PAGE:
We Need a Trash Service Along the Russian River

In the summer months, people experiencing homelessness may establish encampments within the riparian zone of the Russian River and inadvertently create a significant source of trash entering our waterways. Over the course of time, thousands of pounds of plastics, needles, and human and pet waste accumulate around their camps. When the first large storm of the wet season rolls in these pollutants are swept downstream, discharge into the river, and eventually make their way to the ocean. Plastics, as we know do not biodegrade but rather continually reduce into microplastics. These microplastics end up in the ecosystem and ultimately create a biomagnification effect within our food chain. Untreated fecal matter entering the river spread harmful bacteria such as E. coli and Enterococcus, and needles present a risk to those looking to safely swim and enjoy the beneficial uses the river provides to the wildlife and our community.

This ongoing problem is not new, as chances are you’ve heard about this issue is one capacity or another. On the bright side, you also may have heard about cleanup programs which aim to solve this problem – at least temporarily. The “Trash Trolls” of Sonoma County, Sally and Keary Sorenson, as well as Chris Brokate of the Clean River Alliance (before his retirement) are examples of volunteers who provide a trash service for people experiencing homelessness along the Russian River.

The idea behind a trash service for homeless individuals is fairly simple. Since many within this population lack the resources or permanent address for a traditional trash service, they are left with not much of a choice other than to litter. I know some residents near the Russian River have bitter feelings towards these individuals because of the littering, but I ask that you put yourself in their shoes for a second. People experiencing homelessness often don’t have a means of transporting large amounts of trash to the dump. Not to mention the fees associated with this. Most of us living in houses and apartments don’t think twice about the ease of simply tying a knot on a trash bag, leaving it in a can, and it disappearing once a week. Homeless trash services aim to bring that convenience to those living along the river and alleviate the environmental concerns associated with these communities.

You may still have your doubts about the effectiveness of a trash service for the homeless population, many of whom suffer from mental health and substance abuse issues. However, I remember when I volunteered with Chris Brokate in 2019 for a school project, he told me that the majority of homeless people when given easy access to trash bags, sharps containers, and a reliable location to leave their trash were happy to bag their own garbage. I saw with my own eyes that once word got out there was a way to dispose of their trash for free, Chris’s signature orange trash bags started showing up at the locations he selected and the trash service’s proof of concept in Ukiah was successful. Often, people want to do the right thing and it is simply a matter of finding a way to make that path as easy as possible for them.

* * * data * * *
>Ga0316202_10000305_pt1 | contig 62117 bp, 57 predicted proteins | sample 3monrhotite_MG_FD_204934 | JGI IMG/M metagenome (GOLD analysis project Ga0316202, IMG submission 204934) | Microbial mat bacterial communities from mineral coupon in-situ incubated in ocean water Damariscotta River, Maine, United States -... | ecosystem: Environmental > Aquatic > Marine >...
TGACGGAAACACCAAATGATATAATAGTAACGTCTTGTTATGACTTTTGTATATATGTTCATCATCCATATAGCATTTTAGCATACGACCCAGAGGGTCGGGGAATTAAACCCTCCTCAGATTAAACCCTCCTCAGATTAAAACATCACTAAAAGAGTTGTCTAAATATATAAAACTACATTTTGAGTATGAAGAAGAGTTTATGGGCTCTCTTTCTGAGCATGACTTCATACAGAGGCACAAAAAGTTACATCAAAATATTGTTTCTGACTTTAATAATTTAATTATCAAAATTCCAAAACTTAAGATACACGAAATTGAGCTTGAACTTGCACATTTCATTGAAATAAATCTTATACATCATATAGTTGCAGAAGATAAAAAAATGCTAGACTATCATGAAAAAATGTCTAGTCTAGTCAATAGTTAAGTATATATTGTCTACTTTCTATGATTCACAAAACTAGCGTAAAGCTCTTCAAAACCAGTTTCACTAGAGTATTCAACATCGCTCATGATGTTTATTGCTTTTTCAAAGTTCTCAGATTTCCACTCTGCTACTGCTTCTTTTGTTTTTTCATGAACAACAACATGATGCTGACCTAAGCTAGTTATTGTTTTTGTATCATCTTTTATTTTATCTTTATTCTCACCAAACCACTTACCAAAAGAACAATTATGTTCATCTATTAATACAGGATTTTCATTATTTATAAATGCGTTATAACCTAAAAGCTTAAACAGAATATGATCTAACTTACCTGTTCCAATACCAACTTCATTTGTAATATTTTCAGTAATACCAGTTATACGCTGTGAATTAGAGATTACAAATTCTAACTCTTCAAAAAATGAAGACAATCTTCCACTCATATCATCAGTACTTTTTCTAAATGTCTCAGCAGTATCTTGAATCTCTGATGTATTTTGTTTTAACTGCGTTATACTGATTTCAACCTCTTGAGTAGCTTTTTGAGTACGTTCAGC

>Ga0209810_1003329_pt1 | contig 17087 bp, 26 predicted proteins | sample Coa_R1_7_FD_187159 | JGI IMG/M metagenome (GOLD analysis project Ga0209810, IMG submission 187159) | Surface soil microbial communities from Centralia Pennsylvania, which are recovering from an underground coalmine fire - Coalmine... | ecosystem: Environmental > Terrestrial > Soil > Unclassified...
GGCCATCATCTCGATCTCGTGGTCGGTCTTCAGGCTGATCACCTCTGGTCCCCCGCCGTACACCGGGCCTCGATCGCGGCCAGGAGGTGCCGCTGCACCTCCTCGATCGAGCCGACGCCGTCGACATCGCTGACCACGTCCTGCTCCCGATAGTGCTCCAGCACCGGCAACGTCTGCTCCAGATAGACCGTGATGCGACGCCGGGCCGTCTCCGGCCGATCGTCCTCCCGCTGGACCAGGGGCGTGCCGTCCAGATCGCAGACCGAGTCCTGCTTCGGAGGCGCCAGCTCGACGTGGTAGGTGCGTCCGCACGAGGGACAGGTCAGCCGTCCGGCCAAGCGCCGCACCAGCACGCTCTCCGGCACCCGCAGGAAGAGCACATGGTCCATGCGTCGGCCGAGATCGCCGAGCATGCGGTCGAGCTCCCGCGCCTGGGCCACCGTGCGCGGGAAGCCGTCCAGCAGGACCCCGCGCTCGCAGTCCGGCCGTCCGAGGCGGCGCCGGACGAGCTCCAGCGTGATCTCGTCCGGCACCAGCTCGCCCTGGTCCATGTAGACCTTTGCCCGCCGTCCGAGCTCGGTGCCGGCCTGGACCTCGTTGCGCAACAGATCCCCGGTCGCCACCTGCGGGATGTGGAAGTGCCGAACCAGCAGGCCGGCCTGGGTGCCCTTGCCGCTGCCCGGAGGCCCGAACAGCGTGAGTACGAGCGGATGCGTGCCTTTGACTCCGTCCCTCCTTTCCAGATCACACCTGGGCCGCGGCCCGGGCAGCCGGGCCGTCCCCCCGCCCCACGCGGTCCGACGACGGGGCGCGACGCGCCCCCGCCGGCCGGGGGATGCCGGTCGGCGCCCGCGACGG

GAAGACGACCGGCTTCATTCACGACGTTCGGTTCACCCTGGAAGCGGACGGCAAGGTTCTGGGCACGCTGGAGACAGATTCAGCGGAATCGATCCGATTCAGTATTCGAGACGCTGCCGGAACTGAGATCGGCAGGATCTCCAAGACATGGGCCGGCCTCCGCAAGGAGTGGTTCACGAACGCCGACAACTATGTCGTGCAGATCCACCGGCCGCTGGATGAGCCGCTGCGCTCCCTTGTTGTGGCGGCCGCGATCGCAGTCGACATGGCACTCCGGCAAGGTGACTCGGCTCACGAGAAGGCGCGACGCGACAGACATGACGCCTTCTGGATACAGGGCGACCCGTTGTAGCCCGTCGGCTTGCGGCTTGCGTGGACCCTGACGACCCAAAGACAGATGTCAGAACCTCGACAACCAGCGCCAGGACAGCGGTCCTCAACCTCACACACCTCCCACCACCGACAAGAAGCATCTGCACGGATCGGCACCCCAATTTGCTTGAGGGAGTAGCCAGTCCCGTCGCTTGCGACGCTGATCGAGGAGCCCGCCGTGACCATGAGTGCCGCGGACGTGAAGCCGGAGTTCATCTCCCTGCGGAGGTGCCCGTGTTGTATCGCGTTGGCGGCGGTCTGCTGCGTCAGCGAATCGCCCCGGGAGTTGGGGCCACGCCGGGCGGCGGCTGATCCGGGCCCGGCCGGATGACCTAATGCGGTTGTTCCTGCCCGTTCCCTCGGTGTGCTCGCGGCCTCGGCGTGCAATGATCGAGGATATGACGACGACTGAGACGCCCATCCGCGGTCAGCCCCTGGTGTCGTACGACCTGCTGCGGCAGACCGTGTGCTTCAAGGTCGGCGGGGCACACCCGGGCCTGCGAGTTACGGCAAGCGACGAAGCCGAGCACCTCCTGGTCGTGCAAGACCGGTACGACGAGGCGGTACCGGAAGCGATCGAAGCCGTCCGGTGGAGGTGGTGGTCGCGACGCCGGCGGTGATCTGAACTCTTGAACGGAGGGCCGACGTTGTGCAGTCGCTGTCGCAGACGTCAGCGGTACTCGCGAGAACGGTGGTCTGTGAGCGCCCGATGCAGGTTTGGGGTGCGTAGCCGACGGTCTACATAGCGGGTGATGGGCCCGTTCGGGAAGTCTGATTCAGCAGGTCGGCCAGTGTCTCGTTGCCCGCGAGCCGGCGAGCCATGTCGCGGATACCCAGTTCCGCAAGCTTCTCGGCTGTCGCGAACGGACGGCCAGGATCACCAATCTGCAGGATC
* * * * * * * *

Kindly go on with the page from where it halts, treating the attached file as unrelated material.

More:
With that said, the noble efforts of Chris Brokate, Sally Sorenson, and Keary Sorenson as well as all other volunteers doing similar duties are not enough. Their work is underfunded and most of the time relies on donations, rarely from grants. Even with all the funding in the world their work still lacks structural support from local governments, and without their constant upkeep the trash services would fizzle out. Local government along the Russian River need to see the pollution issue not as a vague, hard-to-solve homeless issue and instead as a lack of infrastructure issue. Permanent, regularly serviced dumpsters/trash receptacles should be installed in locations all along the river. Signage indicating the purpose of the receptacles as well as trash bag dispensers and sharps containers would also be helpful. These trash receptacles would not only help the homeless population clean up their encampments, but also those swimming and playing by the river. A substantial portion of the garbage left along the riverbanks comes from recreational use and nearby access to trash receptacles has been shown to significantly decrease the amount of litter in that area. A cleaner Russian River is achievable, but reaching that goal requires investing in infrastructure that extends access to trash services rather than simply pointing the finger and expecting change to happen. 

The good news is there are things you can do to help!  Reach out to your local legislators (City Council or Board of Supervisors) and encourage them to support programs that would provide these services.  Make a tax-deductible donation to the Russian River’s “Trash Trolls” through the West County Community Services at www.westcountyservices.org/donate-to-the-trash-trolls or send a check to PO Box 325 Guerneville, CA 95446 and write “Trash Trolls” on your check so your donation is routed to their purposes.  Bring your family, friends or neighbors out to volunteer and help clean up trash along our waterways by contacting Russian Riverkeeper at info@russianriverkeeper.org or (707) 433-1958.

This article was authored by Hendrik Telfer, Engineering staff, City of Ukiah Public Works, on behalf of RRWA. RRWA is an association of local public agencies in the Russian River Watershed that have come together to coordinate regional programs for clean water, habitat restoration, and watershed enhancement.